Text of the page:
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Some Covid Links

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Writing this past October in the Harvard Business Review, Roger Martin, Richard Straub, and Julia Kirby identify some problems with governments’ reaction to Covid-19 [2]. A slice:

Our diagnosis, not as medical experts but as students of leadership, is that many leaders stumbled in the fundamental step of determining the nature of the challenge they faced and identifying the different kinds of thinking that had to be brought to bear on it at different points.

In the early weeks of 2020, Covid-19 presented itself as a scientific problem, firmly in the epistemic realm. It immediately raised the kinds of questions to which absolute right answers can be found, given enough data and processing power: What kind of virus is it? Where did it come from? How does transmission of it happen? What are the characteristics of the worst-affected people? What therapies do most to help? And that immediate framing of the problem caused leaders — and the people they influence — to put enormous weight on the guidance of epistemic thinkers: namely, scientists. (If one phrase should go down in history as the mantra of 2020, it is “follow the science.”)

In the U.K., for example, this translated to making decisions based on a model produced by researchers at Imperial College. The model used data collected to date to predict how the virus would spread in weeks to come (quite inaccurately, unfortunately). At the frequent meetings of the Scientific Advisory Group for Emergencies there was one government official in attendance, and early on, he tried to inject some practical and political considerations into the deliberations. He was promptly put in his place: He was only there to observe. Indeed, members expressed shock that someone from the world of hashing out policy would try to have influence on “what is supposed to be an impartial scientific process.”

But the reality was that, while scientific discovery was an absolutely necessary component of the response, it wasn’t sufficient, because what was happening at the same time was an escalation of the situation as a social crisis. Very quickly, needs arose for tough thinking about trade-offs — the kind of political deliberation that considers multiple dimensions and is informed by different perspectives (Aristotle’s phronetic thinking). Societies and organizations desperately needed reliable processes for arriving at acceptable balances between factors of human well-being too dissimilar to plug into neat equations. Pandemic response was not, as it turned out, a get-the-data-and-crunch-the-numbers challenge — but since it had been cast so firmly as that at the outset, it remained (and remains) centered in that realm. As a result, leaders were slow to begin addressing these societal challenges.

Jeffrey Tucker offers a pandemic reading list [3]. A slice:

The History of Public Health [4], by Paul Rosen. This fascinating treatise was first published in 1958 and reissued in 1993 with new material. It is a wonderful introduction to the whole concept of public health and how it evolved through the centuries. A major theme of the book is how poor understanding of disease dominated public health from the ancient world through the 19th century. Ignorance and fear led to a run-from-the-miasma mentality. Once the science of cell biology improved, so too did public health.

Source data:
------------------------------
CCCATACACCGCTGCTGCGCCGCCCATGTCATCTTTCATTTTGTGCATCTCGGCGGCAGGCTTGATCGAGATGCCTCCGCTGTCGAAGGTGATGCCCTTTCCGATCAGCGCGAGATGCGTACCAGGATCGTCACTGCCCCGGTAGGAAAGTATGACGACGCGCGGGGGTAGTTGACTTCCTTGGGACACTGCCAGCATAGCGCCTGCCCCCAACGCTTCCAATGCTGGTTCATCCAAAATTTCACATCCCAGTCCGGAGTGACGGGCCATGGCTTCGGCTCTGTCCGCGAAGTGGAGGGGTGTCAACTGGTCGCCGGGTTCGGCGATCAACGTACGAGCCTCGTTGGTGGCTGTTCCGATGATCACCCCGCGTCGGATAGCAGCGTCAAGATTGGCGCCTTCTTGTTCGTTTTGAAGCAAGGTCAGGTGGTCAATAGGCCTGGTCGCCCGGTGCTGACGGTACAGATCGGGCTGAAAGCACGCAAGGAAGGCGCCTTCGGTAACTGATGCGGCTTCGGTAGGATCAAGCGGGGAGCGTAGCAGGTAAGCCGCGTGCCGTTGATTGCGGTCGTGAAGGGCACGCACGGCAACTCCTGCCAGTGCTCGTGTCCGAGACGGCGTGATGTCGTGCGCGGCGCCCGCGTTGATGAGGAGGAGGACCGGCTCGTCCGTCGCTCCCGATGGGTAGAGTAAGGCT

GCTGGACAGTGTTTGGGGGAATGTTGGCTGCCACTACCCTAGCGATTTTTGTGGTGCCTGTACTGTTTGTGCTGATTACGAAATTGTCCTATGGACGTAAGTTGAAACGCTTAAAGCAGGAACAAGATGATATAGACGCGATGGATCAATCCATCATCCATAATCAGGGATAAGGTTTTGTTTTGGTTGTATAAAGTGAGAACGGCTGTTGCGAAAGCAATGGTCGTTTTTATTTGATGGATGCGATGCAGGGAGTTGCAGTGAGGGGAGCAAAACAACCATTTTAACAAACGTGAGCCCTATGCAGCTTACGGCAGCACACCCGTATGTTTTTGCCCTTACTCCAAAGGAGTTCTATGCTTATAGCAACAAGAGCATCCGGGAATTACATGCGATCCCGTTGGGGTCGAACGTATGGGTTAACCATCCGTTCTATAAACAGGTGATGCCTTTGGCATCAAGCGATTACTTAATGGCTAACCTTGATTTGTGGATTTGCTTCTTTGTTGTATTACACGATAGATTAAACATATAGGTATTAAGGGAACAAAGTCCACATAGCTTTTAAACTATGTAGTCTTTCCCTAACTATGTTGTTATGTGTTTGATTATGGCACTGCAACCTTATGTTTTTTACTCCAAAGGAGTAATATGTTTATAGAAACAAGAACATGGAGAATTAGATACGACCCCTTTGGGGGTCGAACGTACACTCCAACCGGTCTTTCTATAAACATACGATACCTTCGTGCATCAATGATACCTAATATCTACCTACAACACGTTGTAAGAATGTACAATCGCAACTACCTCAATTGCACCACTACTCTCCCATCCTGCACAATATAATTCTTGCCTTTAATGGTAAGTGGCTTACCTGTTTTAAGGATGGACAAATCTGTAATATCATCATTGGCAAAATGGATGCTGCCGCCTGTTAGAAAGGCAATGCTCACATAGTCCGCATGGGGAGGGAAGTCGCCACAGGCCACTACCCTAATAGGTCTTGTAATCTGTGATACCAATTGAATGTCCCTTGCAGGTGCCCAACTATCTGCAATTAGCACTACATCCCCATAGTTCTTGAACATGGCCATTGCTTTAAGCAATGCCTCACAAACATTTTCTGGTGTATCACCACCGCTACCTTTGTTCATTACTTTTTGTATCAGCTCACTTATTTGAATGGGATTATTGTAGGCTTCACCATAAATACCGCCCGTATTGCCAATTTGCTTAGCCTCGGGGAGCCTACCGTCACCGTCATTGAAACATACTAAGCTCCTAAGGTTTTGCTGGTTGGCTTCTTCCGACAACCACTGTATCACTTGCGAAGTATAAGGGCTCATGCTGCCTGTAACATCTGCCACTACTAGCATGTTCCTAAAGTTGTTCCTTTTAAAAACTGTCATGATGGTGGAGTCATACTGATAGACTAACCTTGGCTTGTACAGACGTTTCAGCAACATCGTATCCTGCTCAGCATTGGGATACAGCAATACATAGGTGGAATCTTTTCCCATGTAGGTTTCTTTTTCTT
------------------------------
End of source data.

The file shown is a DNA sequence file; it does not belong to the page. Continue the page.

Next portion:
The last bout of medieval-style brutality toward disease was in 1918, after which public health got very very serious and swore that nothing like that would happen again. The turning point occurred when it became clear that large-scale collective efforts to beat back and hide from pathogens were futile and tremendously harmful. Instead, disease is something to be managed by doctors and their patients. The job of public health became to focus on clean sanitation and water and otherwise give a message of calm, and clear recommendations to people in light of medical resources.

William Parker understandably fears that what David Hart calls “hygiene socialism” is here to stay – meaning that humanity is destined to be tyrannized in the name of protecting our physical health [5]. A slice:

Outside of large factors, small things in our lives with be transformed. Masks will remain, workplaces will now opt for online work instead of the office space and governments will demand we be cautious at all times in regards to catching illnesses – even after COVID-19 is defeated. The police have been emboldened, and the public have shown that they will automatically consent to the stripping of liberties if they are told it is for the right reasons.

We have to ask ourselves what powers will be given back, and what precedent this sets for the state and the police in our everyday lives. It’s clear, from whatever angle you view it from, that the pandemic has changed everything and there will never be the ‘normal’ we once knew again.

Unfortunately (yet unsurprisingly), the hysteria over Covid has, as Eric Boehm reports, stricken the U.S. government with a terrible case of fiscal diarrhea [6].

Also from Eric Boehm: “Closing Bars and Restaurants Didn’t Stop People From Gathering” [7].

A headline from the Financial Times: “Covid infection shown to provide as much immunity as vaccines” [8]. Here’s the report’s opening paragraph:

People who have already contracted coronavirus are as protected against reinfection as those who have received the best Covid-19 vaccines, according to a survey of 20,000 UK healthcare workers, the largest study in the world so far.

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